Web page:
Posts Tagged ‘health’

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What I Need to Tell…

2015.December.14

I’ve had a bit of writer’s block the past month or so, not because there’s nothing to tell but because it’s all just a big jumble of rubber-bands — not one of those slick rubber-band balls that you pick up and strip away one swatch at a time, but a crumpled cluster of enthatched rubber of indiscriminant qualities and age.

I told myself it would be easier if I just started posting the topics; whether I followed through was kind of unimportant. I just need a reference point for future conversations, future reflections…

So here are some of the topics that deserve full posts and rigorous conversations (but probably won’t receive them):

Why did I have to go to Washington, DC, for the funeral, and why did I only stay for one impossible night?
Why did I hide myself with the former colleagues I saw there, making no mention of my successful plural relationships, my workshops supporting the same, and my interest in the same sexual and reproductive topics that we struggled to include in our work a decade ago? It’s no different from my crippling identity crisis when I lived and worked there, is it?
Why didn’t I ask them to talk about themselves more when all I wanted was to NOT spend the whole afternoon talking about myself (and doing exactly that)?
How do I feel about the fact that our deceased mentor was the only one of them to stay in regular contact over these past four years of caregiving?

Healing is incredibly hard, and it’s impossible to know how much there will be until things are stable. My self-care and relationships are probably in critical-but-stable condition.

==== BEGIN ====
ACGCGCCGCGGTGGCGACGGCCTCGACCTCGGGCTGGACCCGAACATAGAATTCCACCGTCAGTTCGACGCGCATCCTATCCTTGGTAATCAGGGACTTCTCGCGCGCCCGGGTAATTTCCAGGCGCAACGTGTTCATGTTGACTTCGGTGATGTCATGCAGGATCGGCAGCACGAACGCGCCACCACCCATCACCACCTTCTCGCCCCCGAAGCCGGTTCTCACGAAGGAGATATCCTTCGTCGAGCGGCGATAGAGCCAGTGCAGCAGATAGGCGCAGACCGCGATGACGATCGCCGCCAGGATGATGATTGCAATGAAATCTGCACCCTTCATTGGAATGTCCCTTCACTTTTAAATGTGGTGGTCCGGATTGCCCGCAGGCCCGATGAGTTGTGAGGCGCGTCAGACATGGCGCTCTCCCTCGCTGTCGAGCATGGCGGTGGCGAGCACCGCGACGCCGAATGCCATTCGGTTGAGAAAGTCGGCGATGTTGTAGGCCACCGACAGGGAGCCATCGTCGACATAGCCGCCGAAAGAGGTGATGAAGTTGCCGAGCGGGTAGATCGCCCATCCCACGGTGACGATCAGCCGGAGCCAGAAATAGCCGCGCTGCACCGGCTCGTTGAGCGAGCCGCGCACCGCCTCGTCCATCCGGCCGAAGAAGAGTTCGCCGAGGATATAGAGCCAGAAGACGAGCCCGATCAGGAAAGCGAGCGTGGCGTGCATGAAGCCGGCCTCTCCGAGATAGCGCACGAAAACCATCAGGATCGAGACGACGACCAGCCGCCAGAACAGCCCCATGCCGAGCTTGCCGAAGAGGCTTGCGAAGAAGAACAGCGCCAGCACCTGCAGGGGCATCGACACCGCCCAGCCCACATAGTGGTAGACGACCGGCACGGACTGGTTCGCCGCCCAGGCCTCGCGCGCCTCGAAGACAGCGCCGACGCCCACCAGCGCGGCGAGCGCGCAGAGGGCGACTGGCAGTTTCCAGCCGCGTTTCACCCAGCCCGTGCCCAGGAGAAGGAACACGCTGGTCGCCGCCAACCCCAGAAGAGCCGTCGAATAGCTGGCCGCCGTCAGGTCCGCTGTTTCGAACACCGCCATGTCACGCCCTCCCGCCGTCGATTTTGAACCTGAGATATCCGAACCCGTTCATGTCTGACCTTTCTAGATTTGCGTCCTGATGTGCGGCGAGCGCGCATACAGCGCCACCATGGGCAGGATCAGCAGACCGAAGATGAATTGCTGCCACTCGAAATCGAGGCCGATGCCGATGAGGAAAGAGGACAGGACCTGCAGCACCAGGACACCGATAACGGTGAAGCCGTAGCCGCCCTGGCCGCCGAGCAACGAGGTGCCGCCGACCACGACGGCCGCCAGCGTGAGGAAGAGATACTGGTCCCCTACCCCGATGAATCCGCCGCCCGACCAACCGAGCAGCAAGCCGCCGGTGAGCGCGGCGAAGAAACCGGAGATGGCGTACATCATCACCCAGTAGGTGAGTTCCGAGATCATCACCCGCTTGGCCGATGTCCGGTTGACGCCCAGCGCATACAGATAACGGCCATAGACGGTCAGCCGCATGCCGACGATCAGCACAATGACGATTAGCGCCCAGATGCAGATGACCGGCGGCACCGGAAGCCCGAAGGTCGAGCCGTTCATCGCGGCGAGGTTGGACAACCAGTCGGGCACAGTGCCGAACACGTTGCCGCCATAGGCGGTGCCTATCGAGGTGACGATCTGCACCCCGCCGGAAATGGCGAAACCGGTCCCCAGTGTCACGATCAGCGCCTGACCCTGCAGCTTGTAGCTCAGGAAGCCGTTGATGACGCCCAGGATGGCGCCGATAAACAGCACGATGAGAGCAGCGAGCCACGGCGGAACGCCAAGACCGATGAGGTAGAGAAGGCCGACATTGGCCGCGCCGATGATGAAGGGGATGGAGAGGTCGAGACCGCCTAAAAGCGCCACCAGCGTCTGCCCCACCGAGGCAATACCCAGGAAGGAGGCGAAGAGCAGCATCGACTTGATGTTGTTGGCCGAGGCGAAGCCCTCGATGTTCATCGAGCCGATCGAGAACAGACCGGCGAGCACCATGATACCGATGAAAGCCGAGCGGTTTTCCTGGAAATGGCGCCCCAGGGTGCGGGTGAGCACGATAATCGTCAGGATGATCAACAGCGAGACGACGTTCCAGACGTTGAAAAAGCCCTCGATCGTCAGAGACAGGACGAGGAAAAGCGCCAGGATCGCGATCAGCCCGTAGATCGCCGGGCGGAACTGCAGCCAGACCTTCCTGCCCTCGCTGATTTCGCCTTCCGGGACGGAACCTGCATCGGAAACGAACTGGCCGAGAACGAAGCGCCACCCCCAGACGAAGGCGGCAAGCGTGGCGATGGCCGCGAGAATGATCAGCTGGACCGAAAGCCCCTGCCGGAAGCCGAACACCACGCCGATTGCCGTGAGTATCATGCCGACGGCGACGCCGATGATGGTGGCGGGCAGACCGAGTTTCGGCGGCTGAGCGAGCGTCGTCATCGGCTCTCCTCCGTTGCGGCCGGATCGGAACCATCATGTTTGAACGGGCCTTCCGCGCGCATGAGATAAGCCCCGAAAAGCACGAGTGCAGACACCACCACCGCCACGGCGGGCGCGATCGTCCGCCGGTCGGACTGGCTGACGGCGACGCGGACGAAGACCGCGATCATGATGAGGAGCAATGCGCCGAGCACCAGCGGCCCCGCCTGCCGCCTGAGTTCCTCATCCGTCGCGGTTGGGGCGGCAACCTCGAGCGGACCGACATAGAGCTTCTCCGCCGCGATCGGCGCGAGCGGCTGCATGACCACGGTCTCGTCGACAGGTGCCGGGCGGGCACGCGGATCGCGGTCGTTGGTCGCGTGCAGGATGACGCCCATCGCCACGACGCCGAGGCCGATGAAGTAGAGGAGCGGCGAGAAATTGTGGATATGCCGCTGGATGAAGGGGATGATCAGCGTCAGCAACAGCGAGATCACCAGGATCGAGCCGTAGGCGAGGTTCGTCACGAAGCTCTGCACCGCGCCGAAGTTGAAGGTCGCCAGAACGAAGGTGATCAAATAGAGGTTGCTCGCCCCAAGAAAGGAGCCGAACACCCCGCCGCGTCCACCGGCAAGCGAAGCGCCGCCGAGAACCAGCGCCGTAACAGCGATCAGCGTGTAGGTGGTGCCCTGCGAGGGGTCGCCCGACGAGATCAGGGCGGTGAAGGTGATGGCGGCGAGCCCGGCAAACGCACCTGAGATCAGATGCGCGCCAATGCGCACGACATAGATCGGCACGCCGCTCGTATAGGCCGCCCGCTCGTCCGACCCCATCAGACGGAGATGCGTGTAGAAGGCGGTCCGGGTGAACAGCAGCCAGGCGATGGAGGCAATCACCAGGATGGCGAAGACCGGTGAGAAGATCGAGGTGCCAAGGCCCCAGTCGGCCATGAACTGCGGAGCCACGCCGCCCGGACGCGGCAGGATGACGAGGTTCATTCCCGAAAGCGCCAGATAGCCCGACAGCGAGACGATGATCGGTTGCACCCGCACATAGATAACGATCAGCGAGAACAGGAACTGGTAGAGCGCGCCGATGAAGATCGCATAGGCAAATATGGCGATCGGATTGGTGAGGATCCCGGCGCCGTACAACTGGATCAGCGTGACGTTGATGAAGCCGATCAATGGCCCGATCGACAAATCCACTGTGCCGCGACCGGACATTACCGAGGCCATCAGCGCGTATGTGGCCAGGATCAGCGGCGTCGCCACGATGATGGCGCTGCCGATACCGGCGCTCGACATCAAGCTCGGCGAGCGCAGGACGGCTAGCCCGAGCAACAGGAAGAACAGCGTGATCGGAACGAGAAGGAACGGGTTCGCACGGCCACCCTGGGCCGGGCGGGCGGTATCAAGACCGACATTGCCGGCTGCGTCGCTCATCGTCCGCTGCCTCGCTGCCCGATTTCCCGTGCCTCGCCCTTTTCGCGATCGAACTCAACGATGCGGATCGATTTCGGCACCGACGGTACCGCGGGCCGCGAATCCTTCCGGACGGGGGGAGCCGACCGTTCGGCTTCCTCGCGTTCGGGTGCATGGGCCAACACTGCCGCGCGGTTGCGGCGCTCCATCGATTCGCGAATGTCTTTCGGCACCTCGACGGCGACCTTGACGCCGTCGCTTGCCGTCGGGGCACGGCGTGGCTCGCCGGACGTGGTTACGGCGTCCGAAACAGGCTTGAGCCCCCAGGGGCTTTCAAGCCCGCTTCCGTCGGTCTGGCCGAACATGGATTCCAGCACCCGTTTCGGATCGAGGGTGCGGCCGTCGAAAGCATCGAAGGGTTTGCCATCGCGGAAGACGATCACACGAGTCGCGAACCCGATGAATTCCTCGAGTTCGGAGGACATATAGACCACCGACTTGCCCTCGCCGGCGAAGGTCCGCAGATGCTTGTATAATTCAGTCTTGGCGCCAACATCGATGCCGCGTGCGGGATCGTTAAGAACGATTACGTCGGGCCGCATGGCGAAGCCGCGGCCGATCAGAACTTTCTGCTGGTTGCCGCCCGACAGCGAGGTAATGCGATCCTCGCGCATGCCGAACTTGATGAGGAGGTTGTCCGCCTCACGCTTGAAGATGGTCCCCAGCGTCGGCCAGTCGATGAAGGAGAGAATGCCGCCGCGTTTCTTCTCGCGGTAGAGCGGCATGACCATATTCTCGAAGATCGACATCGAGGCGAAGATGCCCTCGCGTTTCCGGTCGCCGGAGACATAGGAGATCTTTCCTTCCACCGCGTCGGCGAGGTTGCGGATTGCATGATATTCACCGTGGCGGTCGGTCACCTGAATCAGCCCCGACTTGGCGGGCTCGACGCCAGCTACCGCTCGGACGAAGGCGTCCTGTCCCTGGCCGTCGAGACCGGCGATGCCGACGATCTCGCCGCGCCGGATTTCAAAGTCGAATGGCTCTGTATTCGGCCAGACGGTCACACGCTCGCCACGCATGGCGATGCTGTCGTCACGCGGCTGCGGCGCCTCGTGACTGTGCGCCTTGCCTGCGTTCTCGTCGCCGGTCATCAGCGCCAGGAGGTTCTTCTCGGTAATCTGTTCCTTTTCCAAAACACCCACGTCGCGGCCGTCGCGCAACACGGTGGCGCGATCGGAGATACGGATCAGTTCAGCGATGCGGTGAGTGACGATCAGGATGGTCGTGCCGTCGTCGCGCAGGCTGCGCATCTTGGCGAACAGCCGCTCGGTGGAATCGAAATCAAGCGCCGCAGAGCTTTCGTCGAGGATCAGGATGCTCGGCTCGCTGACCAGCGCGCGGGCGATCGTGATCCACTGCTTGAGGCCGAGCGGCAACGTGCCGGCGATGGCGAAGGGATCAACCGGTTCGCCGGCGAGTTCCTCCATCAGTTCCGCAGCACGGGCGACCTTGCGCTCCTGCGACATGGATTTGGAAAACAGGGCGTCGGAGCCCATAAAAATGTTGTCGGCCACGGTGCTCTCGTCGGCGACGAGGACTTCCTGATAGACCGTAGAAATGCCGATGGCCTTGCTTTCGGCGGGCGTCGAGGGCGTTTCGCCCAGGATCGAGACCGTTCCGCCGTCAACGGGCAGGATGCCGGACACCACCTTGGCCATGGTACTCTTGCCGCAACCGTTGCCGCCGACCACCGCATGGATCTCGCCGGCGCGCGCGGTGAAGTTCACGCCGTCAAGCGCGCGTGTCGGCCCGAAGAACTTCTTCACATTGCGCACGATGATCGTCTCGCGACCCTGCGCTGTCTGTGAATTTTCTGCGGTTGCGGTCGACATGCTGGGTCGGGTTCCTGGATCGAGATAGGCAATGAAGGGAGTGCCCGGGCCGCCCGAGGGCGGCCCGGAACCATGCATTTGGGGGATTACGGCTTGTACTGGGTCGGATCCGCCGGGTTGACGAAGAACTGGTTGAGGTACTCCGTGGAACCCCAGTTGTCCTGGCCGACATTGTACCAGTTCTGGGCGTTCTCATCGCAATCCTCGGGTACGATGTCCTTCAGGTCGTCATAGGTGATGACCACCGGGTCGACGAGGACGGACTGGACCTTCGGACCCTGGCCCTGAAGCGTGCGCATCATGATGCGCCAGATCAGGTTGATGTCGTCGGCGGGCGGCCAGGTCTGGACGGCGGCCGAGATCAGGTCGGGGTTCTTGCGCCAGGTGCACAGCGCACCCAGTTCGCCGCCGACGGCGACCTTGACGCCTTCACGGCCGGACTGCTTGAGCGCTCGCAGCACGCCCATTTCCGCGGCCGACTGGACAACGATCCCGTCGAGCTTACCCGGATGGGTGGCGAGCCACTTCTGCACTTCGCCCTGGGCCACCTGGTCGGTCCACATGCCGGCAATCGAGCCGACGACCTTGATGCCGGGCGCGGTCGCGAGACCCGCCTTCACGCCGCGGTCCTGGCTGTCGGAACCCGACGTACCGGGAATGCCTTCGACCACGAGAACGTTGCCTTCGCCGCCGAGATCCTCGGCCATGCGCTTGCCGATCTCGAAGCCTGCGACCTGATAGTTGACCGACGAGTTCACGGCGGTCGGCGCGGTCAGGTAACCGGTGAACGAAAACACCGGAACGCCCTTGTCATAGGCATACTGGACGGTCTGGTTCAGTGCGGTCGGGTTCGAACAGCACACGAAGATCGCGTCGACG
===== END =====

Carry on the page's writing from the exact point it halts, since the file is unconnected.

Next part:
I am exercising restraint and caution when thinking past the holidays. I need openness and flexibility then and rest and low pressure now.
I have got to find a way to break myself of the old habits that became dormant during caregiving.
I really want to get back into reading.
My brain still doesn’t feel like my own. My mood and endurance know great heights, but I still mix up words and drop things as much as I ever have.

I was the first caregiver I knew of my generation, but I am far from last. Already, friends and peers are approaching me to share their accounts of dementia in the family and identify a path forward.
If I expand my umbrella of “caregiving” beyond just dementia/memory care, I realized I know quite a few part-time and full-time caregivers under the age of 30, 40, 50. We are not as alone as we think.
The first piece of advice I’d give any new caregiver might just be “Caregiving is not a spectator sport.”

Also under the category of “not as alone as we think”, I’ve discovered a lot of people were following along my adventures online these recent years who never once spoke up in support or comfort. My loved ones had already helped me understand before my peers themselves did that said peers simply didn’t know what to make of me and my circumstance, but I’m almost as resentful of their reemergence en masse now that I’m “normal” again as I am that they were ever absent. I just don’t think they realize how much of myself I forgot existed, and how many voids little notes and acknowledgments would have filled. I wish any one of them had said, “Hey, you’re going through a rough time, but I can’t hang while you’re going through this; drop me a line when your life isn’t consumed with old man smells and navel-gazing.” But this is literally all I want to ever say on the matter, because I love them all for being there now.

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What, No Parade?

2009.January.20

Apparently, despite its prominence in the Civil Rights Movement, Birmingham doesn’t have a parade on Martin Luther King Day like Dallas and Fort Worth (each) do. Not that I didn’t enjoy sleeping in a bit longer, but I was a little disappointed… not unlike the fireworks in D.C. on Independence Day